However, tons of scientific researches have repeatedly highlighted that rhino horn is nothing more than a keratinous tissue, very similar to human nails and completely devoid of any medical function.
Fortunately, the demand for rhino horn is decreasing sharply from Yemen, where it was traditionally used to make “jambiya” ceremonial knives.
Highly efficient criminal organizations, with the “collaboration” of local institutions, smuggle rare animal parts. When measured in volume, wildlife trafficking is the fourth largest illegal trafficking market in the world, subsequent to weapons, drugs, and human trafficking. Just think about the volume of it.
Who are the poachers, and why they do
The lowest level of poachers are generally the local poachers. The weapons used are rifles, pointed poles, nets, and traps. Such traps include “snares,” which function by shrinking until they tear the animal’s flesh and lead to a slow death.
Snares kill indiscriminately and have been known to catch elephants, cheetahs, antelopes, and giraffes. Thousands of animals die through the use of snares; however, the carcass of the dead animal is not even recovered in 70% of these cases.
The more sophisticated poachers tend to be wealthy entrepreneurs, unscrupulous politicians, or individuals involved in other criminal activity. These individuals tend to hire poachers and equip them with a variety of tools (including boats and helicopters).
What is the life of a rhino worth?
Native poachers settle for a few hundred dollars to kill a specimen. However, due to the strong Chinese and Vietnamese demand, a kilogram of rhino horn can cost up to $ 60,000 to the end-user. This equals about $ 350,000 for a medium-sized horn.
Rhinos have become the symbol of a macabre trade that also affects many other animal species. Elephants, for example, are in demand due to their ivory. The primary market tends to be China, where it is converted into molds, stamps, and “artwork.”
Tigers are also implicated in the demand for wildlife products. Their fur, bowels, and even bones are believed to be endowed with healing powers in traditional Chinese medicine.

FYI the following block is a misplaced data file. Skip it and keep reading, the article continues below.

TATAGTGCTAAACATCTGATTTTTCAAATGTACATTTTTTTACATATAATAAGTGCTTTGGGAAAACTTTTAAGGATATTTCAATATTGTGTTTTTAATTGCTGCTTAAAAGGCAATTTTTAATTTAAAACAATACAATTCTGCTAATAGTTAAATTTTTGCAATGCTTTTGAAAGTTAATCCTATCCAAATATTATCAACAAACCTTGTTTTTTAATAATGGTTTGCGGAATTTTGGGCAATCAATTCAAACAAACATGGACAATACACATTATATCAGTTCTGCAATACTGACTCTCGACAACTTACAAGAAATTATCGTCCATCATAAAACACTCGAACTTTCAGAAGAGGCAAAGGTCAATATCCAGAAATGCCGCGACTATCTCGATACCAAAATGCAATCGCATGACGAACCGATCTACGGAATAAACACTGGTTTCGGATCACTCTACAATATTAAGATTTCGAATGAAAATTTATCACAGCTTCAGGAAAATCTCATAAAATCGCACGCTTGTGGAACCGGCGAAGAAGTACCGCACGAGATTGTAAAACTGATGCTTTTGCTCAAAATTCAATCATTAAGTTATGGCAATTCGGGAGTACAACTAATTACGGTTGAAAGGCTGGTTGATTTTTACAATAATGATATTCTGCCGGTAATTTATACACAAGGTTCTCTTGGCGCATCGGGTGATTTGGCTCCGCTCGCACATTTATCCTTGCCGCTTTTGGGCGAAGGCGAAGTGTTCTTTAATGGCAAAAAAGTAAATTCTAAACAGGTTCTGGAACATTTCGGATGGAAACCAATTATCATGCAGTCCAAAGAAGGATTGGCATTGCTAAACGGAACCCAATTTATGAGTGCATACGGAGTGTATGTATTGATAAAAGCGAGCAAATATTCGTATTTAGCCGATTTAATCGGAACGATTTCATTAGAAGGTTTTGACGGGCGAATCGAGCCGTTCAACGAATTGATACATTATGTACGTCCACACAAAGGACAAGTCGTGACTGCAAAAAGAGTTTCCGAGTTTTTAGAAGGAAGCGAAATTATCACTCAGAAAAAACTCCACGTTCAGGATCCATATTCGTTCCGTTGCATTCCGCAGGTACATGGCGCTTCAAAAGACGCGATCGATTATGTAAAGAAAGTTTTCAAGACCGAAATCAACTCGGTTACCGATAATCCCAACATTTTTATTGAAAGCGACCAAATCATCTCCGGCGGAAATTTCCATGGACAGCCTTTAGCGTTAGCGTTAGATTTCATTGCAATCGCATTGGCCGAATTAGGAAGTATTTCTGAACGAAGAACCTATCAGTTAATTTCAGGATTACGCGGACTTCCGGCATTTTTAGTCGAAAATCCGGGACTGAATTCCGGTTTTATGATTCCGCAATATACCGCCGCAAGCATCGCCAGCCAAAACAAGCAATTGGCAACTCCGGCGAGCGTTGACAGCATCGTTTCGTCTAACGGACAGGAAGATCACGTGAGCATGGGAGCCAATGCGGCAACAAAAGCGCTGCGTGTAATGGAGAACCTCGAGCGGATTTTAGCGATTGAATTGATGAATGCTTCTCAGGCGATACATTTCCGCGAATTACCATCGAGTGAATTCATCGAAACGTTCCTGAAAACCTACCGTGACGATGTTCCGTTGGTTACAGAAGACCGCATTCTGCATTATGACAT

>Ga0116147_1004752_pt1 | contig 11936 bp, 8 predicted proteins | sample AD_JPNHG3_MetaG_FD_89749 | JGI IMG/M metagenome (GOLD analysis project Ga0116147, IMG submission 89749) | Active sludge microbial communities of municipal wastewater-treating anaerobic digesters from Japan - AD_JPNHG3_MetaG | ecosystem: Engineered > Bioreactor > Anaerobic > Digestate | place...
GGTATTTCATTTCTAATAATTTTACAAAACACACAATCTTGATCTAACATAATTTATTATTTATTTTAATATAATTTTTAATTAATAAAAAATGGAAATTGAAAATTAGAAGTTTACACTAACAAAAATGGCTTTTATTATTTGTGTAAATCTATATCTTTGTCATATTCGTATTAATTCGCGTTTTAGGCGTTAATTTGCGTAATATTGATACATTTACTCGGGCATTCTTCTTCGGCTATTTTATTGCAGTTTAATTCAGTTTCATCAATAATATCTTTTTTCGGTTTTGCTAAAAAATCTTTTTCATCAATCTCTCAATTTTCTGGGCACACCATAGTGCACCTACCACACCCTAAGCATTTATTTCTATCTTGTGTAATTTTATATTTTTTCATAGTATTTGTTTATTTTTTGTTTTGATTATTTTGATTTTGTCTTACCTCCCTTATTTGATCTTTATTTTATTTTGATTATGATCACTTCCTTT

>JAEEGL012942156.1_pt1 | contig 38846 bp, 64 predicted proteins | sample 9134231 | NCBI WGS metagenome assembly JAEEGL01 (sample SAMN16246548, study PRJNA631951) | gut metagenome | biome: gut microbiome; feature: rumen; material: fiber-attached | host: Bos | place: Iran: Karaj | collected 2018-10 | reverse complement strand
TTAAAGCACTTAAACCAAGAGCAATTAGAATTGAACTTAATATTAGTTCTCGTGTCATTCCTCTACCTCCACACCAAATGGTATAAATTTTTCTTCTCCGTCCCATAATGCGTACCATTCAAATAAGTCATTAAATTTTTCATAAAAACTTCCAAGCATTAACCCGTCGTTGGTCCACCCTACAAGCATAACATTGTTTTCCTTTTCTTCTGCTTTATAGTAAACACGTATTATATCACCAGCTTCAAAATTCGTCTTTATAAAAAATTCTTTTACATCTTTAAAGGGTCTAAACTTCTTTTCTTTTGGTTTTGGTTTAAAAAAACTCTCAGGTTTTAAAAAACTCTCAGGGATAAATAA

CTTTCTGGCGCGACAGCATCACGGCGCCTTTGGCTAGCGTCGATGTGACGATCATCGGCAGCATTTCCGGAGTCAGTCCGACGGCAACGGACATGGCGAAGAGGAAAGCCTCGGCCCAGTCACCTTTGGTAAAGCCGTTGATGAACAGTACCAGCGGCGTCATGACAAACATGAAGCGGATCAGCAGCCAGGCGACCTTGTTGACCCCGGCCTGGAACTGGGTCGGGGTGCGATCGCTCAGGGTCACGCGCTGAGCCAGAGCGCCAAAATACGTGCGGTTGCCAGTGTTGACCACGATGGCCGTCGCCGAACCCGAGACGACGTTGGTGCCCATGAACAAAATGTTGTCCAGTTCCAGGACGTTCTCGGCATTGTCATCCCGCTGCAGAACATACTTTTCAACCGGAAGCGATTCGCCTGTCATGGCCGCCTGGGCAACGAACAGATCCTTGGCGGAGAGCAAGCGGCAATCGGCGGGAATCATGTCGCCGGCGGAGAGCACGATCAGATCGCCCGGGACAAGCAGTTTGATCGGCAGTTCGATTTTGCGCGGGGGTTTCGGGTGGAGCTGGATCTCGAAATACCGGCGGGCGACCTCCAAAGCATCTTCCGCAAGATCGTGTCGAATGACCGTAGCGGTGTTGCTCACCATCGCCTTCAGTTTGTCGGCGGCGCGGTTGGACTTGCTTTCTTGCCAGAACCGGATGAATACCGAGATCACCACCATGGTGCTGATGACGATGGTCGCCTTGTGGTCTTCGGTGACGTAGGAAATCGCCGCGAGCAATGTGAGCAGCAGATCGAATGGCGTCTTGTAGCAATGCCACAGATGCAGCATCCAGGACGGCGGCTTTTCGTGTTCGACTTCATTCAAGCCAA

Even the noblest symbol of the African continent, the lion, is sadly not immune from poaching and deforestation. CITES, the international body responsible for monitoring flora and fauna has included the lion on its list of animals at risk of extinction.
Anti-poaching Units all over Africa
Some African countries, such as Kenya, Botswana, Namibia, Zimbabwe, and South Africa, have taken concrete steps to combat poaching. These countries tend to use specialized personnel consisting of “Anti-Poaching Units”: teams of specialized rangers sometimes made up of ex-soldiers, whose job is to prevent poaching.
The activities carried out by the APU are varied: prevention, deterrence, and intervention. The former includes the insertion of microchips in the horns of rhinos for monitoring the specimens and the capture of poachers.
How to be prepared against poachers
The preventive cutting of the horn is another method used to stop poaching. However, this technique has sometimes proved ineffective because poachers, after following the traces of a rhino for hours, do not hesitate to shoot it down so as to not run into hornless specimens again.
The deterrence tasks and preparedness of APU involve perimeter surveillance of reserves and setting up roadblocks for the control of suspicious vehicles.
Operational intervention involves the organization of teams responsible for the intensive patrolling of vast areas of forest or savannah in search of any tracks left by poachers.
This activity is certainly the most dangerous because the legal penalties inflicted on poachers can motivate them to use their weapons against the APU. Such a situation may result in deadly outcomes for both sides.
International Organizations as APU
Various international organizations play a role in the aforementioned activities, including Conservation Rangers Operations Worldwide (C.R.O.W.) The mission of C.R.O.W. is to create a standard of professionalism that will be useful for fighting increasingly dangerous and well-equipped poachers.
The WWF reports that in 2018 about 40% of APU rangers indicate that the training received is outdated and inadequate to prepare them for the realities of their job.
In Europe and North America, the poaching of rare species is a mere media phenomenon and therefore does not feel part of our reality. However, in Africa and Asia, it is a real conflict in which the interests of some clash with the determined desire to defend nature and the future of our planet.
We hope that for once, it is not the economic interest that prevails, but the sense of responsibility towards nature and future generations.
On Conservation Rangers Operations Worldwide (C.R.O.W.):
C.R.O.W. is a 501(c)(3) non-profit organization registered in the U.S. Our mission, as an international educational institution, is to establish and train APU rangers to a set standard in the skills necessary for conservation efforts. Our final goal is to raise the bar for quality APU training, provide volunteer APU rangers to parks in need, and provide researchers to parks in need.
This article has been written by Kyt Lyn Walken for Prepper’s Will.